Relator attempts to distinguish the Ballinger and Cifaldi cases, supra, by arguing that those cases involved the discharge of policemen, where the facts of dismissal became immediately known to all parties, while here he did not learn his efficiency rating until he visited the Commission two years later. However we believe that the 6-month limitation rule enunciated above is just as appropriate and necessary in the case at bar as in proceedings concerned with the discharge of civil service employees. Relator cannot be permitted to sleep on his rights and agree to what has been done without taking action, especially where the means of ascertaining the facts were readily available had inquiry been made. He learned of the preliminary efficiency rating which he had received from his immediate superior shortly after the posting of the list. He knew that his posted grade contained an evaluation of his efficiency. He also knew that information about his final efficiency rating and about his posted grade was always available to him at the Commission. Nevertheless, expecting to be promoted, he waited two years before even making an inquiry of that body. His own testimony revealed that he was negligent in protecting his rights. Particularly in the instant case, there was an obvious need for prompt action by relator. Seventeen Lieutenants had been promoted to Captain from the list. Moreover, if all candidates for promotion to Captain had received their preliminary efficiency rating as their final efficiency mark, there would be 20 candidates whose grade averages would be higher than relator's posted average. Relator would be given unfair advantage over the other candidates for promotion; and further, the Commission would be confronted with insoluble problems in determining the status of the grades of the other candidates years after the examination. Thus the issuance of a writ in favor of relator would not only cause confusion to the public service, but would be prejudicial and harmful to the morale and discipline of the police department.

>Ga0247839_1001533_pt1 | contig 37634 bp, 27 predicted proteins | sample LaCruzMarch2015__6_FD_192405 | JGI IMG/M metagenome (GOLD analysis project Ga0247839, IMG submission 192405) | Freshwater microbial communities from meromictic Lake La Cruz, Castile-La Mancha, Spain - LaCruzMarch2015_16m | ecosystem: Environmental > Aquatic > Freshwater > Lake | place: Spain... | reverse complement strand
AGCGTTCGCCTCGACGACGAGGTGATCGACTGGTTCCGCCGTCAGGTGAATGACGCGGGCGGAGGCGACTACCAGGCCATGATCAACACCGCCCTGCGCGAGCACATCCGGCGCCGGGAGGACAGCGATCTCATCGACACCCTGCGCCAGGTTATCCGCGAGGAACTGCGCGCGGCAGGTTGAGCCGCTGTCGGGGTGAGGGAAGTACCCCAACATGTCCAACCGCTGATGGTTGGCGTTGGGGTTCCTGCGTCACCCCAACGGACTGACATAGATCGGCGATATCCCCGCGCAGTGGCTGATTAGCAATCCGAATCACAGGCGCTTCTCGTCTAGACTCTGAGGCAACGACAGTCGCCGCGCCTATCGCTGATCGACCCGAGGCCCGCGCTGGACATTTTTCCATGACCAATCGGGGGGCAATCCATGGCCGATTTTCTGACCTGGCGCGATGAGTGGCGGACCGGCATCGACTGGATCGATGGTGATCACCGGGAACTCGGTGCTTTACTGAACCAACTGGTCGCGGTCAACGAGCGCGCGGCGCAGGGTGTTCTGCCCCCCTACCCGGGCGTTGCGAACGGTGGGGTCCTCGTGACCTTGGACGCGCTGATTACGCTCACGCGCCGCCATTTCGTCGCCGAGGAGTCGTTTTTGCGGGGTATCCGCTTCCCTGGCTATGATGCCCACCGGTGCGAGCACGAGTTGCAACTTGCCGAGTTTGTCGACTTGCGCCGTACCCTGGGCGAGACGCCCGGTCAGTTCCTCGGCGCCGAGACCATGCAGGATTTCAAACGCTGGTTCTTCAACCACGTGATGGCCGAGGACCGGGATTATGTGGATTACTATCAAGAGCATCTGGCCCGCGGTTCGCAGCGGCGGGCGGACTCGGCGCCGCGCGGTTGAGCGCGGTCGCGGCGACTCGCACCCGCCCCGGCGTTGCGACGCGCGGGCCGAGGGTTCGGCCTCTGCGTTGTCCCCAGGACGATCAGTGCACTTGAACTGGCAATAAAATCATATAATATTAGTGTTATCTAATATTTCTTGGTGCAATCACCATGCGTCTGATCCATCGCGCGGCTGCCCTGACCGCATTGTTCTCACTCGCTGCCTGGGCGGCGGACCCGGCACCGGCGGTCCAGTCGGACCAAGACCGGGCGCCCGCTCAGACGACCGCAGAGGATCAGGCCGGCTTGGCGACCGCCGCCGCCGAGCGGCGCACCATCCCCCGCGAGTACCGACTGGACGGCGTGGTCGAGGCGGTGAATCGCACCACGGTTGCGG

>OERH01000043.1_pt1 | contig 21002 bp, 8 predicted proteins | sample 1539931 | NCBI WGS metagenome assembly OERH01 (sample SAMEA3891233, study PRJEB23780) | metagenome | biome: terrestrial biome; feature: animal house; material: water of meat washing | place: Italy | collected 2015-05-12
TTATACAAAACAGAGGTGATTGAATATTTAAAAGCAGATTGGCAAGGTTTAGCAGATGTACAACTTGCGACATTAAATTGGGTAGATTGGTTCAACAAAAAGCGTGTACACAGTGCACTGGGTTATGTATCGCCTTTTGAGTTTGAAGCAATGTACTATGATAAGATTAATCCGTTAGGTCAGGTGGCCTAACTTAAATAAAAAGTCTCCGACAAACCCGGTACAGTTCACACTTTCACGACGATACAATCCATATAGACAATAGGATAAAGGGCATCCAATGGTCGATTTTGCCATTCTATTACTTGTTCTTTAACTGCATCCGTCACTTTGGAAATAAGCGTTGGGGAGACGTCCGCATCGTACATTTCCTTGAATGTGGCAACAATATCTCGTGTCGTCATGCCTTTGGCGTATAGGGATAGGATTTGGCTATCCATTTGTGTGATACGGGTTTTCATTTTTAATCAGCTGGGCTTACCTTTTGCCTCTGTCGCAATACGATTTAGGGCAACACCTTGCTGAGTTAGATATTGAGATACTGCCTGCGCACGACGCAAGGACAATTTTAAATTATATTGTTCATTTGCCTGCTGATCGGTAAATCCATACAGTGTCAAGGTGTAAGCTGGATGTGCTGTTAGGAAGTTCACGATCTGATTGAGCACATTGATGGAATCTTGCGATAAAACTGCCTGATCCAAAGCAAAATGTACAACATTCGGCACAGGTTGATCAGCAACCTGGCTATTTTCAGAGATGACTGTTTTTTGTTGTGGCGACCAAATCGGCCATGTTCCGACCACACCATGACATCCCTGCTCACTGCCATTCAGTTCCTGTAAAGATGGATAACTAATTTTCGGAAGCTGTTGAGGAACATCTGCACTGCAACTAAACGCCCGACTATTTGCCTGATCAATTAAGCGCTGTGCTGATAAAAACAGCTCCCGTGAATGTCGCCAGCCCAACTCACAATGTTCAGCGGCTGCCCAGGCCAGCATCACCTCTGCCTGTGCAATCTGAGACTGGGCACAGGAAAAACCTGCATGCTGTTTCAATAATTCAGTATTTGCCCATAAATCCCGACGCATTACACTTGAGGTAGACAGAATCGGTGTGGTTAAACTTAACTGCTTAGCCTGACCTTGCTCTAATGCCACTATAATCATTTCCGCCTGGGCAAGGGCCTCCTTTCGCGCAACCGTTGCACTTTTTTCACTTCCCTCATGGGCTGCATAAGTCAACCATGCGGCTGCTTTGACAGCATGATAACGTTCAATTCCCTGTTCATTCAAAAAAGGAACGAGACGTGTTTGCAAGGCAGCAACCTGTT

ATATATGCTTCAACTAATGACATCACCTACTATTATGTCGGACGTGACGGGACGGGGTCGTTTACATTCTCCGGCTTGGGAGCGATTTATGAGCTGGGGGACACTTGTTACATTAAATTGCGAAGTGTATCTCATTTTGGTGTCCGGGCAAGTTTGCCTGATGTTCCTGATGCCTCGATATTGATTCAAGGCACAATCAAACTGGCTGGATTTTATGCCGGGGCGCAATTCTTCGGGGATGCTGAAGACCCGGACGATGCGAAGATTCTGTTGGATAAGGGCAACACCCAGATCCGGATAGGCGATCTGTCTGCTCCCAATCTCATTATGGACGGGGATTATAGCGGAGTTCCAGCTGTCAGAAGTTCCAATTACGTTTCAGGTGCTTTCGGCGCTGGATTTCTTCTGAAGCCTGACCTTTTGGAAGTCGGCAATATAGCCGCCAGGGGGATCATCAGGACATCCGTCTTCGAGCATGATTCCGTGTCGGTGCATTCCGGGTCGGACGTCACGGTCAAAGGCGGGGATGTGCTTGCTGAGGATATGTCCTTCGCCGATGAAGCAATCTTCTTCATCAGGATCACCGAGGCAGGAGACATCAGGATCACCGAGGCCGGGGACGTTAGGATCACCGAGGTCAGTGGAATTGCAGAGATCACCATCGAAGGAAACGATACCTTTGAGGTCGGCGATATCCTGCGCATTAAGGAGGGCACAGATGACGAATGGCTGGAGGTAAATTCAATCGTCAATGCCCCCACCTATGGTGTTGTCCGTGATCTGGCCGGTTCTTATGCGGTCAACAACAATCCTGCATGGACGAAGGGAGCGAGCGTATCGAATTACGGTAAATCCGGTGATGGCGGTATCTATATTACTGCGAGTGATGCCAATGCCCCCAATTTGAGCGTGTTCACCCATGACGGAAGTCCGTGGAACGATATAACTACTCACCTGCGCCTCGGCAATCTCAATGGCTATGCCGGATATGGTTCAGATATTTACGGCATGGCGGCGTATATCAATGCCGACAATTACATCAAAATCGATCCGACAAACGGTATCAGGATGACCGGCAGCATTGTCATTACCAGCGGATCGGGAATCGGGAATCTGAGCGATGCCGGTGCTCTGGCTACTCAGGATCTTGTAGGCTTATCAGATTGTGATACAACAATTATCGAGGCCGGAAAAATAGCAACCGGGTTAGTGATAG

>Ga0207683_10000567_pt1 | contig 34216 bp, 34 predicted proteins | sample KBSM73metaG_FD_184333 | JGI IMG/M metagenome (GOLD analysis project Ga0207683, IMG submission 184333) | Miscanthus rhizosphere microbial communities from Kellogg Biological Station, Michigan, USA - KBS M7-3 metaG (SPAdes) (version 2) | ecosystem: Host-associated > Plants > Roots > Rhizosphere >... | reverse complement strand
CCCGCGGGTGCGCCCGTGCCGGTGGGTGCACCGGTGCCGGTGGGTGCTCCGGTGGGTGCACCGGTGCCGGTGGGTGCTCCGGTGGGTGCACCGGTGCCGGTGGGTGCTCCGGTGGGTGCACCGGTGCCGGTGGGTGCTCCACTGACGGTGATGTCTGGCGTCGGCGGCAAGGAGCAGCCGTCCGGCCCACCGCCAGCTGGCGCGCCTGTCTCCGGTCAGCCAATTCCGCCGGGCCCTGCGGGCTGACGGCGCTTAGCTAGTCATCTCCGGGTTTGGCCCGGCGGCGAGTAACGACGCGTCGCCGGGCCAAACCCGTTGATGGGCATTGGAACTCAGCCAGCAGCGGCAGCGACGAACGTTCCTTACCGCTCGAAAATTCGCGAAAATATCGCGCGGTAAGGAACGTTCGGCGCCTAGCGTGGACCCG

It has been held that the limitation period for seeking mandamus writs would be six months unless reasonable excuse is shown for the delay. Schultheis v. City of Chicago, 240 Ill. 167, 88 N.E. 563 (1909); People ex rel. Ballinger v. O'Connor, supra; People ex rel. Cifaldi v. Wilson, supra. Here the only explanation offered for the 27-month delay in instituting proceedings was relator's testimony that he expected 75 men to be promoted from the list, and since he was No. 56, he anticipated that he would be promoted. Such a vague expectation on his part, unsupported by any fact, was insufficient to justify ...